Salient to Investors:
Copper stockpiles are rising to the highest in a decade, yet manufacturers are paying the biggest premiums for the metal in as much as 7 years as financing deals lock up supply and extend lines at warehouses.
LME copper inventories more than doubled in the past year and supplies exceed demand for the first time since 2009.
Metal Bulletin data show buyers in Shanghai pay $135 a metric ton more than LME futures, up from $55 last year.
Copper entered a bear market in April. Goldman Sachs expects a decline to $7,000 in 12 months.
Standard Bank predicts global output to rise 4.3 percent to 21.1 million tons in 2013 as demand expands 2.2 percent to 20.9 million tons.
Glencore Xstrata, Goldman Sachs, JPMorgan Chase and Trafigura Beheer control more than half of the 700-plus sheds in the LME’s network.
Financing typically involves buying the metal for nearby delivery and forward selling to take advantage of a contango, where prices rise into the future – transactions helped by record-low borrowing costs.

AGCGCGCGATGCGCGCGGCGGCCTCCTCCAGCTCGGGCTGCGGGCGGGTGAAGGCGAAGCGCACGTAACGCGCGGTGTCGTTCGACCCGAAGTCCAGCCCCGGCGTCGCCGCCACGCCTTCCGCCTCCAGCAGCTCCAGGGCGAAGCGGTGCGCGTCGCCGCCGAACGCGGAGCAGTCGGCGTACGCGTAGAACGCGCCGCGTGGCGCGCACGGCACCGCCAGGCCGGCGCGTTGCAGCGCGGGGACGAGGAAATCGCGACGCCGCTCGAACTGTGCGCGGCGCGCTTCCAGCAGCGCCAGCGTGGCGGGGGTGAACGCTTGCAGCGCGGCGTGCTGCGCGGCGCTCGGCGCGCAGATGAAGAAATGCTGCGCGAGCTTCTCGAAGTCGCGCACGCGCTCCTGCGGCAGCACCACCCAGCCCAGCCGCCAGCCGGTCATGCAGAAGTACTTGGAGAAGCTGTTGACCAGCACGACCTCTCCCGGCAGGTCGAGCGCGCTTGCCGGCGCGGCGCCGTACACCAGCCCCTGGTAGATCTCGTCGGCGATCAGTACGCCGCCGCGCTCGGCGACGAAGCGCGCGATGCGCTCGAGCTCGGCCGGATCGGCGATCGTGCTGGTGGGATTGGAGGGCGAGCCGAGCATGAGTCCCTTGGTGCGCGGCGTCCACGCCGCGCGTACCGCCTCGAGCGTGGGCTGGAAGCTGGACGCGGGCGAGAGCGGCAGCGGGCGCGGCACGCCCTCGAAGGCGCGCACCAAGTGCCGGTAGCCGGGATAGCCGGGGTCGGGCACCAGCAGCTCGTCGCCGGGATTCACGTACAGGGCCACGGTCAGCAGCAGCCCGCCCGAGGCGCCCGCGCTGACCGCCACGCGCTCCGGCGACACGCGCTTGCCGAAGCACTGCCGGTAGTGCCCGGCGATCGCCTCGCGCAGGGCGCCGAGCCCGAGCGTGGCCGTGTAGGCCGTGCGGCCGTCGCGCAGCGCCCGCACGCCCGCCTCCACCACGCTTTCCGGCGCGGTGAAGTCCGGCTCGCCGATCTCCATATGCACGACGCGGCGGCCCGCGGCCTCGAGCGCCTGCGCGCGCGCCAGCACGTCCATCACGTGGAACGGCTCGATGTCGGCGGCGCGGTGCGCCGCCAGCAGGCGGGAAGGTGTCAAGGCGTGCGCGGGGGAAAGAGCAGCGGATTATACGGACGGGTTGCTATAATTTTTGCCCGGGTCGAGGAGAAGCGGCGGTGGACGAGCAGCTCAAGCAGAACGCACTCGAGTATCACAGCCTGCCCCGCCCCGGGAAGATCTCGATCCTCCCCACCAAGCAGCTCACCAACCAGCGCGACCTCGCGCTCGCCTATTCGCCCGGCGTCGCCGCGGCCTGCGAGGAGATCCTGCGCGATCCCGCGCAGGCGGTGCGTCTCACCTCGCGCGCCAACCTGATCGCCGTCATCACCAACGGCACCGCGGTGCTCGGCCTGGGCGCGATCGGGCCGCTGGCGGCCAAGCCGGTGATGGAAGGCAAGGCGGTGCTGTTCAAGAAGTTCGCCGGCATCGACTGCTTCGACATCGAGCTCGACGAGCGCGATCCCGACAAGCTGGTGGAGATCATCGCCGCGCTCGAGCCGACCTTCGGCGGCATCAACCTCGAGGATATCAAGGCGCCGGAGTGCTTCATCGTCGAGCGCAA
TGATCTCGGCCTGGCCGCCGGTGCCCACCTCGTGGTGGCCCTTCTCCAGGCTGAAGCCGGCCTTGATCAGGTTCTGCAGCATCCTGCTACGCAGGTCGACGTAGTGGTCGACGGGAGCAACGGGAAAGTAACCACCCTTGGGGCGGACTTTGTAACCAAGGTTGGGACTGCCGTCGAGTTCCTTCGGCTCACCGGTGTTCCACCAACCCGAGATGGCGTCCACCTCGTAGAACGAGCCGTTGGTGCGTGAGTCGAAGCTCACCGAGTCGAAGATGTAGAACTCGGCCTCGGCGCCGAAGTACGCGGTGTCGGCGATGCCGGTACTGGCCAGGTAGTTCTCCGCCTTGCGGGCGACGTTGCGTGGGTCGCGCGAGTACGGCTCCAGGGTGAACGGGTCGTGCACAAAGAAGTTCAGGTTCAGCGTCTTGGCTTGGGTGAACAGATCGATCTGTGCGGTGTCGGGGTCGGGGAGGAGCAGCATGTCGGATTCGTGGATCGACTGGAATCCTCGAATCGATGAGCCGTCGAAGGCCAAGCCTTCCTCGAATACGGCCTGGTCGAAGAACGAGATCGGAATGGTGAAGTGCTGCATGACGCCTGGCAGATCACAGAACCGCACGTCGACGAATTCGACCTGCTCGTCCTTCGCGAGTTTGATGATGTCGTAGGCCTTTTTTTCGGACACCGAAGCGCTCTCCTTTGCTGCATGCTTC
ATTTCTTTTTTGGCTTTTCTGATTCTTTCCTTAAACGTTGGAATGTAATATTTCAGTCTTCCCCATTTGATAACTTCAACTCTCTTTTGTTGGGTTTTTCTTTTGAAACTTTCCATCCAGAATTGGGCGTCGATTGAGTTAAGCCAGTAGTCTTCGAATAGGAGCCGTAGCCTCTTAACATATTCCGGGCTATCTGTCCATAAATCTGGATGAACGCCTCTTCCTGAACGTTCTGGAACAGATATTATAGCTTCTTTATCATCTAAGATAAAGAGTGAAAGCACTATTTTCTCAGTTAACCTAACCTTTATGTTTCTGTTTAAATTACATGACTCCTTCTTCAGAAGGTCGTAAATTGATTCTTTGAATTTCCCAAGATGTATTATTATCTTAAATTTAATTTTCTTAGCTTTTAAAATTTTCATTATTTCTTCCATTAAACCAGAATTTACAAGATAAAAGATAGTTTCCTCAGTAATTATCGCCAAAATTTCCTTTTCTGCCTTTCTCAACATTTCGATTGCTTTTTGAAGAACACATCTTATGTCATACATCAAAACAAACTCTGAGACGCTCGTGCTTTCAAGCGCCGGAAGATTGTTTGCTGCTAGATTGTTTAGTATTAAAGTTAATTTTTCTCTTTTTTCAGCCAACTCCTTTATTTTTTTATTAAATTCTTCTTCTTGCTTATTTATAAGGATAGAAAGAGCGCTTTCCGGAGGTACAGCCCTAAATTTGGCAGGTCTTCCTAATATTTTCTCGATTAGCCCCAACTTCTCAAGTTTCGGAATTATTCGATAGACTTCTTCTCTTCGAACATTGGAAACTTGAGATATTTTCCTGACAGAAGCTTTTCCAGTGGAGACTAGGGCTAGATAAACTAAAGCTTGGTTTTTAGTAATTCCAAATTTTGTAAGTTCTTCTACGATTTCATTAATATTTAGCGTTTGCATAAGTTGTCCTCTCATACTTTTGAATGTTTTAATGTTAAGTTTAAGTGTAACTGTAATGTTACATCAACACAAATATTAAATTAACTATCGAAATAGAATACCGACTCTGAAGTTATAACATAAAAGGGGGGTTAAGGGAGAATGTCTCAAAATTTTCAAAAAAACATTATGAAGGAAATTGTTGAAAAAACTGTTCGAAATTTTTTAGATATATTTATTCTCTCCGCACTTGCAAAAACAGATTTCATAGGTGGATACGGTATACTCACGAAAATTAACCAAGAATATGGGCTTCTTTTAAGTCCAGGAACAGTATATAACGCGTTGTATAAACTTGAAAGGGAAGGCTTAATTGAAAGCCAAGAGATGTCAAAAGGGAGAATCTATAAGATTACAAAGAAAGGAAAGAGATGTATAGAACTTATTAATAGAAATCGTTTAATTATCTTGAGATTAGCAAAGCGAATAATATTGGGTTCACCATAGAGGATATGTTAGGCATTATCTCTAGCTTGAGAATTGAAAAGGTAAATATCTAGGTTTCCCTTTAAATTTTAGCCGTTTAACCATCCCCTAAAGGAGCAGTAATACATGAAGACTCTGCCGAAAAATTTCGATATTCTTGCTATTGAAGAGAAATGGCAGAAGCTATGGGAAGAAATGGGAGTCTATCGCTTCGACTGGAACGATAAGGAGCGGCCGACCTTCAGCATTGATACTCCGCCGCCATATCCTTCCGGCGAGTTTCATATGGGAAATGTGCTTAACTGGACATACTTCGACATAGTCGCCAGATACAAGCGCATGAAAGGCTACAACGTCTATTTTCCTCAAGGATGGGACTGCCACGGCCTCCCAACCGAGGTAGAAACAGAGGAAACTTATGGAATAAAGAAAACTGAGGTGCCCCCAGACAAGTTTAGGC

Robin Bhar at Societe Generale said most manufacturers get metal on long-term contracts with suppliers, using LME warehouses to buy metal if needed. Societe Generale estimates that as much as 80 percent of aluminum inventory tracked by the LME, as much as 60 percent of zinc and as much as 50 percent of nickel are tied up in financing agreements. Bhar said the main casualties will be consumers – historically, higher stocks, higher supply would result in lower premiums, but we have circumvented the normal laws of economics.
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